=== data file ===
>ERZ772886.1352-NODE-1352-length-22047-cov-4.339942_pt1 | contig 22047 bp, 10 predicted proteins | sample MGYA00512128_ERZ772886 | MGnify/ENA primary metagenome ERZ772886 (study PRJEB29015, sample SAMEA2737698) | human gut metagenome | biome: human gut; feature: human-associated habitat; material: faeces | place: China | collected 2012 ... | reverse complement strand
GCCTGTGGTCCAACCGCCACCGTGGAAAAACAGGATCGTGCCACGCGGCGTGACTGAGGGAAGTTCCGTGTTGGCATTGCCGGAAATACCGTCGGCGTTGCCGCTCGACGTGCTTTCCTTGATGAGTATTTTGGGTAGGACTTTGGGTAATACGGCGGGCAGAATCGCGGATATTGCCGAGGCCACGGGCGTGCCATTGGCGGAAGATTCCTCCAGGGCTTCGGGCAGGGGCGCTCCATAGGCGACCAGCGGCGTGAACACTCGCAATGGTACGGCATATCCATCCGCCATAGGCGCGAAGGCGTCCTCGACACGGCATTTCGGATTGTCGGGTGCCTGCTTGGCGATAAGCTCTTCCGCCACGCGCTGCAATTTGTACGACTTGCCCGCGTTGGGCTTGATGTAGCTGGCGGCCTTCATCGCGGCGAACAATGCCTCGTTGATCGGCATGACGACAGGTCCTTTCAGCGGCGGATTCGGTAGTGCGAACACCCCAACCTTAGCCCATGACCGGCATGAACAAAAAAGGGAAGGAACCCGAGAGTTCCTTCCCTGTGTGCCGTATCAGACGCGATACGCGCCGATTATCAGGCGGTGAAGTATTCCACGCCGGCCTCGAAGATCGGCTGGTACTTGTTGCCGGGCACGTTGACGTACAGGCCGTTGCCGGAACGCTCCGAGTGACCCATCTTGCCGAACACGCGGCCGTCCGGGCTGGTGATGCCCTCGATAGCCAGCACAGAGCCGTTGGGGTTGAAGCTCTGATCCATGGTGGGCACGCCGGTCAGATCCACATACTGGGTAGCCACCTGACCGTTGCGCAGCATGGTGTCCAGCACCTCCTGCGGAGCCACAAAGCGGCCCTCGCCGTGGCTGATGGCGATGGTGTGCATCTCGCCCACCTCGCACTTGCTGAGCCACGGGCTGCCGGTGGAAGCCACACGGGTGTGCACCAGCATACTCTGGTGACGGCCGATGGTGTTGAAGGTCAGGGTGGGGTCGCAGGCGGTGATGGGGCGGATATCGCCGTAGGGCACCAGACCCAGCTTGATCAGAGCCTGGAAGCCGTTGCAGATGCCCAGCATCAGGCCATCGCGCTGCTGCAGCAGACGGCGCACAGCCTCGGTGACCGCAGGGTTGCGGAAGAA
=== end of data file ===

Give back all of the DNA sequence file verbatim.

>ERZ772886.1352-NODE-1352-length-22047-cov-4.339942_pt1 | contig 22047 bp, 10 predicted proteins | sample MGYA00512128_ERZ772886 | MGnify/ENA primary metagenome ERZ772886 (study PRJEB29015, sample SAMEA2737698) | human gut metagenome | biome: human gut; feature: human-associated habitat; material: faeces | place: China | collected 2012 ... | reverse complement strand
GCCTGTGGTCCAACCGCCACCGTGGAAAAACAGGATCGTGCCACGCGGCGTGACTGAGGGAAGTTCCGTGTTGGCATTGCCGGAAATACCGTCGGCGTTGCCGCTCGACGTGCTTTCCTTGATGAGTATTTTGGGTAGGACTTTGGGTAATACGGCGGGCAGAATCGCGGATATTGCCGAGGCCACGGGCGTGCCATTGGCGGAAGATTCCTCCAGGGCTTCGGGCAGGGGCGCTCCATAGGCGACCAGCGGCGTGAACACTCGCAATGGTACGGCATATCCATCCGCCATAGGCGCGAAGGCGTCCTCGACACGGCATTTCGGATTGTCGGGTGCCTGCTTGGCGATAAGCTCTTCCGCCACGCGCTGCAATTTGTACGACTTGCCCGCGTTGGGCTTGATGTAGCTGGCGGCCTTCATCGCGGCGAACAATGCCTCGTTGATCGGCATGACGACAGGTCCTTTCAGCGGCGGATTCGGTAGTGCGAACACCCCAACCTTAGCCCATGACCGGCATGAACAAAAAAGGGAAGGAACCCGAGAGTTCCTTCCCTGTGTGCCGTATCAGACGCGATACGCGCCGATTATCAGGCGGTGAAGTATTCCACGCCGGCCTCGAAGATCGGCTGGTACTTGTTGCCGGGCACGTTGACGTACAGGCCGTTGCCGGAACGCTCCGAGTGACCCATCTTGCCGAACACGCGGCCGTCCGGGCTGGTGATGCCCTCGATAGCCAGCACAGAGCCGTTGGGGTTGAAGCTCTGATCCATGGTGGGCACGCCGGTCAGATCCACATACTGGGTAGCCACCTGACCGTTGCGCAGCATGGTGTCCAGCACCTCCTGCGGAGCCACAAAGCGGCCCTCGCCGTGGCTGATGGCGATGGTGTGCATCTCGCCCACCTCGCACTTGCTGAGCCACGGGCTGCCGGTGGAAGCCACACGGGTGTGCACCAGCATACTCTGGTGACGGCCGATGGTGTTGAAGGTCAGGGTGGGGTCGCAGGCGGTGATGGGGCGGATATCGCCGTAGGGCACCAGACCCAGCTTGATCAGAGCCTGGAAGCCGTTGCAGATGCCCAGCATCAGGCCATCGCGCTGCTGCAGCAGACGGCGCACAGCCTCGGTGACCGCAGGGTTGCGGAAGAA